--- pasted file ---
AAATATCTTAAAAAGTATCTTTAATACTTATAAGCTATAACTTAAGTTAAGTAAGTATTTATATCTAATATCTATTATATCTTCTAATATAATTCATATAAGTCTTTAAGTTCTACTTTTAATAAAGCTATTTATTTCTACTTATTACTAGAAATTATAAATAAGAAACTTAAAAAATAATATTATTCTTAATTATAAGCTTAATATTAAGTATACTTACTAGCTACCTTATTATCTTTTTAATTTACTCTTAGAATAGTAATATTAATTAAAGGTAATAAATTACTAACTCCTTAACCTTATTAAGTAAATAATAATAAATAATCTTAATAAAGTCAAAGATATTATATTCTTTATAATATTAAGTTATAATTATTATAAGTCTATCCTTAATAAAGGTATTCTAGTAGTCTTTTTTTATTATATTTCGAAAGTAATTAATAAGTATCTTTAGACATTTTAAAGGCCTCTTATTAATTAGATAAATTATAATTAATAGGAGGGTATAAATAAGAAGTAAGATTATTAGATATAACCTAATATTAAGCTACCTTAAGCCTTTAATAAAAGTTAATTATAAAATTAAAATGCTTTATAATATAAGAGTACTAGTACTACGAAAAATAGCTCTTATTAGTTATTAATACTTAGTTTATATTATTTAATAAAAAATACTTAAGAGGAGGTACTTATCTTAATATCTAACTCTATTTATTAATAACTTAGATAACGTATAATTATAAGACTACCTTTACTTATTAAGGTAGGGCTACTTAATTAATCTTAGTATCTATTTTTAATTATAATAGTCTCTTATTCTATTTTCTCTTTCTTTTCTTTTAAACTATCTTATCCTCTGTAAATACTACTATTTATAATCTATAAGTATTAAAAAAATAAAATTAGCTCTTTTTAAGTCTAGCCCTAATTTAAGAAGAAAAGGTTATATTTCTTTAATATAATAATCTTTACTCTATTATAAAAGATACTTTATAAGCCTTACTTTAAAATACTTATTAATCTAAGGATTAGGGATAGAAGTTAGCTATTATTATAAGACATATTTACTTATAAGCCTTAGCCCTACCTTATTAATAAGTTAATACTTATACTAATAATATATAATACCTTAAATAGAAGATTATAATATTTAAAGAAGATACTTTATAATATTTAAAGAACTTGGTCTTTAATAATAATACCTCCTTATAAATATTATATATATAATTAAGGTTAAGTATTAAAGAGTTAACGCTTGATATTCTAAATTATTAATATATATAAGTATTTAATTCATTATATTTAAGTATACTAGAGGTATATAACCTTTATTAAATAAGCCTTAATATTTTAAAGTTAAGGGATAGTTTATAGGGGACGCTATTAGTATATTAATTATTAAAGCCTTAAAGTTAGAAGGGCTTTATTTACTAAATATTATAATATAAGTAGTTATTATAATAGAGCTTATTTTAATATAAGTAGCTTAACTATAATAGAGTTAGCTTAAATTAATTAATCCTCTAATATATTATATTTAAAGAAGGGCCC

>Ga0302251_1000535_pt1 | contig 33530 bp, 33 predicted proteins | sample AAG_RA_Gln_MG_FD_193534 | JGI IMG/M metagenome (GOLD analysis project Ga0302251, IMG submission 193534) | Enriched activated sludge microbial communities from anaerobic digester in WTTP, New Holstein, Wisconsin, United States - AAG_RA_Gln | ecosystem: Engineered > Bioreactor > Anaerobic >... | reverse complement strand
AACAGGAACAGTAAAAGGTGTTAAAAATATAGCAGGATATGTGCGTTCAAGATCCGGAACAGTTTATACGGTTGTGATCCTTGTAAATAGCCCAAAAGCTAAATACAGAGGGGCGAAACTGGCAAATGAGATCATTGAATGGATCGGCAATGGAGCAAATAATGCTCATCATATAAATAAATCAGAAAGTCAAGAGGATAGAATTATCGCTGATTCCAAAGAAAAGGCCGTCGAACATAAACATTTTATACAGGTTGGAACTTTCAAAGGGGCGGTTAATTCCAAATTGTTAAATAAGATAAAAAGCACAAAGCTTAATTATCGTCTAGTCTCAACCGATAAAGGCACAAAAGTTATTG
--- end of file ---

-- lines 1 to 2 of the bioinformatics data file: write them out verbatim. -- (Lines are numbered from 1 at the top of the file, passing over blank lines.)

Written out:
AAATATCTTAAAAAGTATCTTTAATACTTATAAGCTATAACTTAAGTTAAGTAAGTATTTATATCTAATATCTATTATATCTTCTAATATAATTCATATAAGTCTTTAAGTTCTACTTTTAATAAAGCTATTTATTTCTACTTATTACTAGAAATTATAAATAAGAAACTTAAAAAATAATATTATTCTTAATTATAAGCTTAATATTAAGTATACTTACTAGCTACCTTATTATCTTTTTAATTTACTCTTAGAATAGTAATATTAATTAAAGGTAATAAATTACTAACTCCTTAACCTTATTAAGTAAATAATAATAAATAATCTTAATAAAGTCAAAGATATTATATTCTTTATAATATTAAGTTATAATTATTATAAGTCTATCCTTAATAAAGGTATTCTAGTAGTCTTTTTTTATTATATTTCGAAAGTAATTAATAAGTATCTTTAGACATTTTAAAGGCCTCTTATTAATTAGATAAATTATAATTAATAGGAGGGTATAAATAAGAAGTAAGATTATTAGATATAACCTAATATTAAGCTACCTTAAGCCTTTAATAAAAGTTAATTATAAAATTAAAATGCTTTATAATATAAGAGTACTAGTACTACGAAAAATAGCTCTTATTAGTTATTAATACTTAGTTTATATTATTTAATAAAAAATACTTAAGAGGAGGTACTTATCTTAATATCTAACTCTATTTATTAATAACTTAGATAACGTATAATTATAAGACTACCTTTACTTATTAAGGTAGGGCTACTTAATTAATCTTAGTATCTATTTTTAATTATAATAGTCTCTTATTCTATTTTCTCTTTCTTTTCTTTTAAACTATCTTATCCTCTGTAAATACTACTATTTATAATCTATAAGTATTAAAAAAATAAAATTAGCTCTTTTTAAGTCTAGCCCTAATTTAAGAAGAAAAGGTTATATTTCTTTAATATAATAATCTTTACTCTATTATAAAAGATACTTTATAAGCCTTACTTTAAAATACTTATTAATCTAAGGATTAGGGATAGAAGTTAGCTATTATTATAAGACATATTTACTTATAAGCCTTAGCCCTACCTTATTAATAAGTTAATACTTATACTAATAATATATAATACCTTAAATAGAAGATTATAATATTTAAAGAAGATACTTTATAATATTTAAAGAACTTGGTCTTTAATAATAATACCTCCTTATAAATATTATATATATAATTAAGGTTAAGTATTAAAGAGTTAACGCTTGATATTCTAAATTATTAATATATATAAGTATTTAATTCATTATATTTAAGTATACTAGAGGTATATAACCTTTATTAAATAAGCCTTAATATTTTAAAGTTAAGGGATAGTTTATAGGGGACGCTATTAGTATATTAATTATTAAAGCCTTAAAGTTAGAAGGGCTTTATTTACTAAATATTATAATATAAGTAGTTATTATAATAGAGCTTATTTTAATATAAGTAGCTTAACTATAATAGAGTTAGCTTAAATTAATTAATCCTCTAATATATTATATTTAAAGAAGGGCCC

>Ga0302251_1000535_pt1 | contig 33530 bp, 33 predicted proteins | sample AAG_RA_Gln_MG_FD_193534 | JGI IMG/M metagenome (GOLD analysis project Ga0302251, IMG submission 193534) | Enriched activated sludge microbial communities from anaerobic digester in WTTP, New Holstein, Wisconsin, United States - AAG_RA_Gln | ecosystem: Engineered > Bioreactor > Anaerobic >... | reverse complement strand